Imagine that you’re in a remote Antarctic outpost, locked in eternal icy winter, with little to do and only a few people to spend time with. Now imagine that a screaming, fleshy alien horror infiltrates your base, turning everyone it touches into extensions of itself – and if you don’t stop it, the entire planet will be destroyed.

That’s the premise behind “The Thing,” a haunting 1982 horror movie by masterful director John Carpenter. And this classic cult film is a prime example of science fiction at its most terrifying – it’s a slow-burning, claustrophobic film filled with psychological dread that periodically erupts into tentacular, flame-filled warfare. This is no jump-scare-filled schlock movie, but a finely-crafted nightmare.

A seemingly ordinary sled dog runs into an American station in the Antarctic, pursued by a crazed screaming Norwegian with a gun, who is quickly shot dead in self-defense. Helicopter pilot MacReady (Kurt Russell) and Dr. Copper (Richard Dysart) venture to the Norwegian base, and find that someone has burned it down. Everyone is dead and burned, frozen or both… and they find the remains of a horribly malformed, inhuman creature.

Well, they find out what happened when the Norwegian dog is kenneled with the other sled dogs: it starts absorbing them into one grotesque tentacled mass. Only fire kills it. The Americans soon realize that it’s an alien organism from a nearby crash site, which can perfectly mimic other organisms – so perfectly that no one can be sure who is really human, and who is part of The Thing. Even worse, it could assimilate all life on Earth in a relative short time, if it ever got out of the frozen wasteland of Antarctica.

So, unsurprisingly, there’s a lot of paranoia and suspicion among the Americans, especially after Dr. Blair (Wilford Brimley) sabotages their vehicles and destroys their communications equipment. Deprived of sleep and not knowing who to trust, MacReady and the others must discover who is a Thing before it’s too late.

John Carpenter produced a number of outstanding classic films like “Halloween,” “The Fog,” “They Live,” “Big Trouble in Little China,” “Escape From New York,” and so on. But “The Thing” may be Carpenter’s finest hour – it’s one of those carefully-cultivated, intricately intelligent movies that has pretty much no flaws. The acting, the writing, the atmosphere, and the feeling of all-consuming, gnawing paranoia right to the very final seconds of the film.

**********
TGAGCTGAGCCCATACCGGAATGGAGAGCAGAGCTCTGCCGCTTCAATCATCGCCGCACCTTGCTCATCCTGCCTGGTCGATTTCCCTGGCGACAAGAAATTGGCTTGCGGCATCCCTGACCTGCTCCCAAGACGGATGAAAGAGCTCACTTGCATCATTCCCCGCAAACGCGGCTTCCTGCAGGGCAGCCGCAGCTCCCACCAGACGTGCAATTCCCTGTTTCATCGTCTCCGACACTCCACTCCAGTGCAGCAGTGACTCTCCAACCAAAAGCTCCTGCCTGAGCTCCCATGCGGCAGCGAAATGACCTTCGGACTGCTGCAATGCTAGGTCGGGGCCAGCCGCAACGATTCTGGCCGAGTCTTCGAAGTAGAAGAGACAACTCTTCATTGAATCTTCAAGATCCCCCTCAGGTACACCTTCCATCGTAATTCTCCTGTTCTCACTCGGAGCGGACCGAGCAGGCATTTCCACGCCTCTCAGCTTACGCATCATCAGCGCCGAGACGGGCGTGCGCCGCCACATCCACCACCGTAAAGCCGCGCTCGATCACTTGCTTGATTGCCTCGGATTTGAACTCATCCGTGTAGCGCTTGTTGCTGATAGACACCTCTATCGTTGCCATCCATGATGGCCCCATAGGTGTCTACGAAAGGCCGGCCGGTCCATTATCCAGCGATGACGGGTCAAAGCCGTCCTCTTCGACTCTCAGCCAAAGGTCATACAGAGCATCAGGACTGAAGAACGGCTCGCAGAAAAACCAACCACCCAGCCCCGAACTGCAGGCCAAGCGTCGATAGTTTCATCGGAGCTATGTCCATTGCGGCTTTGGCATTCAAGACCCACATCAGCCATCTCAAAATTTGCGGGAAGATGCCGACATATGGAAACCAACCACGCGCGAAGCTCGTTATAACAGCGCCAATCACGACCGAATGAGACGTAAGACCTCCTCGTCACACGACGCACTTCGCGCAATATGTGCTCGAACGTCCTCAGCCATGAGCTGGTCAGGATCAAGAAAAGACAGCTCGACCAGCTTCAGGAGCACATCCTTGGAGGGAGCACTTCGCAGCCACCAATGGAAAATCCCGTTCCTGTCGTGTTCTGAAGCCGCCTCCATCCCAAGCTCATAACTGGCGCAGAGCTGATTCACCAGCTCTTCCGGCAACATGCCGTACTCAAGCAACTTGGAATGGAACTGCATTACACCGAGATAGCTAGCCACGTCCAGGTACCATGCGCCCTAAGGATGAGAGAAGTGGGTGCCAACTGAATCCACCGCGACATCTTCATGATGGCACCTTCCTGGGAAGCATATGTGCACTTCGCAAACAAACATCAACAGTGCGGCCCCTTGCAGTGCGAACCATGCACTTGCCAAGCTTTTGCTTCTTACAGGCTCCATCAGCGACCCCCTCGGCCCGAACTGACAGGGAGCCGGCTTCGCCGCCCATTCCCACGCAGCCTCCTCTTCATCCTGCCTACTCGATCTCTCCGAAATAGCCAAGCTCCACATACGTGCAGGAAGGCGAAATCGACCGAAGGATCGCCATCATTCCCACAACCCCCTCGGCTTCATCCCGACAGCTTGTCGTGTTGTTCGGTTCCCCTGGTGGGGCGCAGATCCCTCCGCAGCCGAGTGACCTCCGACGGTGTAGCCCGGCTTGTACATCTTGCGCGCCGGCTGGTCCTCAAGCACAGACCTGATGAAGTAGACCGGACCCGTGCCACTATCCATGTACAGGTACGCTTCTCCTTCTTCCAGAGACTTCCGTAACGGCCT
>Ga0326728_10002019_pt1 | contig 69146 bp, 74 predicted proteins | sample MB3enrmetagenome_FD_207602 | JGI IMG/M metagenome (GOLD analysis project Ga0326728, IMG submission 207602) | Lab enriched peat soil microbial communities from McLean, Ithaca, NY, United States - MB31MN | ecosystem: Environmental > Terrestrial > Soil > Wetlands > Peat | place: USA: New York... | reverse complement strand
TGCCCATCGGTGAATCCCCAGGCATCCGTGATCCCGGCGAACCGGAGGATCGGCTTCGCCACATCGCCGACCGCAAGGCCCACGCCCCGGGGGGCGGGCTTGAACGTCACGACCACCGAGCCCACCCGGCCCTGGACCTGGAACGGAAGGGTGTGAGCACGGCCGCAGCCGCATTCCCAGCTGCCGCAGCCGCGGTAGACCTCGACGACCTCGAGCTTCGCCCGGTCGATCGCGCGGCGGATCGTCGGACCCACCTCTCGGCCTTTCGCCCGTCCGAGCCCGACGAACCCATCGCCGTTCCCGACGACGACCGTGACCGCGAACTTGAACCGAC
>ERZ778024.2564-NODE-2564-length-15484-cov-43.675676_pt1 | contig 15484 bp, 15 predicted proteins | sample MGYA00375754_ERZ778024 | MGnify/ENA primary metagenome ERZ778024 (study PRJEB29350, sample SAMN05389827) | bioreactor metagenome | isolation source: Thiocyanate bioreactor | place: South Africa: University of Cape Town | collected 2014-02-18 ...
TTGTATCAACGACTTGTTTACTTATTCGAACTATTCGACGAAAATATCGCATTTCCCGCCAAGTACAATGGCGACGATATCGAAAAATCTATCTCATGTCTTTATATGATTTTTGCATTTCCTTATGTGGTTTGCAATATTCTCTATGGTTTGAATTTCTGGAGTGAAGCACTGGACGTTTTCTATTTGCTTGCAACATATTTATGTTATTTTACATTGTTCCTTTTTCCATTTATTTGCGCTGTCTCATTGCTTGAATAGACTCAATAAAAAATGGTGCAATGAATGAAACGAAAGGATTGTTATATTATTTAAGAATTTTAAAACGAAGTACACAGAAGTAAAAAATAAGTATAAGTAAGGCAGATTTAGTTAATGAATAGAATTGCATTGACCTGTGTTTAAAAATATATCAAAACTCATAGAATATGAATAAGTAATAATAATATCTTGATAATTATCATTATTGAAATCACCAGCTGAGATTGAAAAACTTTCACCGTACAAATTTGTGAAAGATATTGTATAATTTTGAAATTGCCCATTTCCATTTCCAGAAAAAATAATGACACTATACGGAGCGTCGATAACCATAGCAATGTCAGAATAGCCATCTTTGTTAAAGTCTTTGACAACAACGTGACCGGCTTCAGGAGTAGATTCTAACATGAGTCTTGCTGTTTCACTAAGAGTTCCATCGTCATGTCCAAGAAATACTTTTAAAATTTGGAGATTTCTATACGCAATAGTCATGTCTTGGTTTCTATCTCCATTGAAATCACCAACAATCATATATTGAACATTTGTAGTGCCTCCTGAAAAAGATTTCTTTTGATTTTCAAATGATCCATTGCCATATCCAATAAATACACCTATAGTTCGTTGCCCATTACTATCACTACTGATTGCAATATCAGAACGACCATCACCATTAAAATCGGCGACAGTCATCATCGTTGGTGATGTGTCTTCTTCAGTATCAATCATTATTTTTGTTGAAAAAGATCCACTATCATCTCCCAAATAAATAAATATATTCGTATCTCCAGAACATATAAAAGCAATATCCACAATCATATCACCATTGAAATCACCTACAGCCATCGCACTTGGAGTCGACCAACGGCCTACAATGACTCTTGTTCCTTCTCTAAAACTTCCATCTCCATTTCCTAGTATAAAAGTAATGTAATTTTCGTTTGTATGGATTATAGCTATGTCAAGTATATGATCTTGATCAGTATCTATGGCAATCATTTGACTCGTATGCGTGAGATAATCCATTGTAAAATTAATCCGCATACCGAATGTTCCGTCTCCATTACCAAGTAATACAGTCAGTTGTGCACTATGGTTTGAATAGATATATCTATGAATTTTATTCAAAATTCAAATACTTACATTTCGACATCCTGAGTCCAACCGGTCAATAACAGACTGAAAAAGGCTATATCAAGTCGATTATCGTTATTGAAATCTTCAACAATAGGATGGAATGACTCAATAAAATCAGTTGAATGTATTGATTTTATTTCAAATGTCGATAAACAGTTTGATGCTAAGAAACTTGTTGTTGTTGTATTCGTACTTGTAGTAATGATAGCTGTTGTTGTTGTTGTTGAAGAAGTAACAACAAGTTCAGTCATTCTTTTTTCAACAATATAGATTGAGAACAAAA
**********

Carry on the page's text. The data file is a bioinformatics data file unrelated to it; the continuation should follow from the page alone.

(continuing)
Carpenter’s direction here is mostly a slow-burn, building up a tripwire tension that permeates every scene… until, without warning, flesh starts stretching, tentacles whip out, and strange fluids pour out. The nightmarishness of the whole claustrophobic experience is only heightened by the way the movie makes you feel for the characters. You feel the horror of being surrounded by people who might not even be human, of being too afraid to sleep, of being surrounded by a wasteland of snow and burned remains.

And a lot of the movie’s effectiveness comes from its special effects. These are some of the most convincing practical effects ever captured on film – they’re fleshy, dripping with fluid, twisting and gnarling into something bloated and grotesque. And yet, for all the giant grainy teeth, oozing fluids and spider-legs, the most horrifying moments of The Thing’s presence are when it looks just a little too much like something ordinary and living, such as the giant screaming snarling dog-Thing. There’s almost a sense of cathartic relief when the humans fry one of the Things, just because something so profoundly wrong and horrifying is now dead.

The acting is also absolutely top-notch here, with Russell taking center stage as MacReady. The character isn’t really a hero – he’s just a guy who flies helicopters, who finds himself in the unenviable position of saving the world by whatever means necessary. He may be less educated than many of the other people in the outpost, but he’s undeniably intelligent, cunning and resourceful. But Russell is bolstered by some excellent supporting actors, including Brimley, Dysart, Keith David, and… well, pretty much everyone. The dog isn’t a bad actor either – its unnatural silence and calm is an early clue to what it truly is.

It may not have gotten the love it deserved when it was first released, but “The Thing” has proven over time that it is a true horror/sci-fi classic. Absolutely masterful.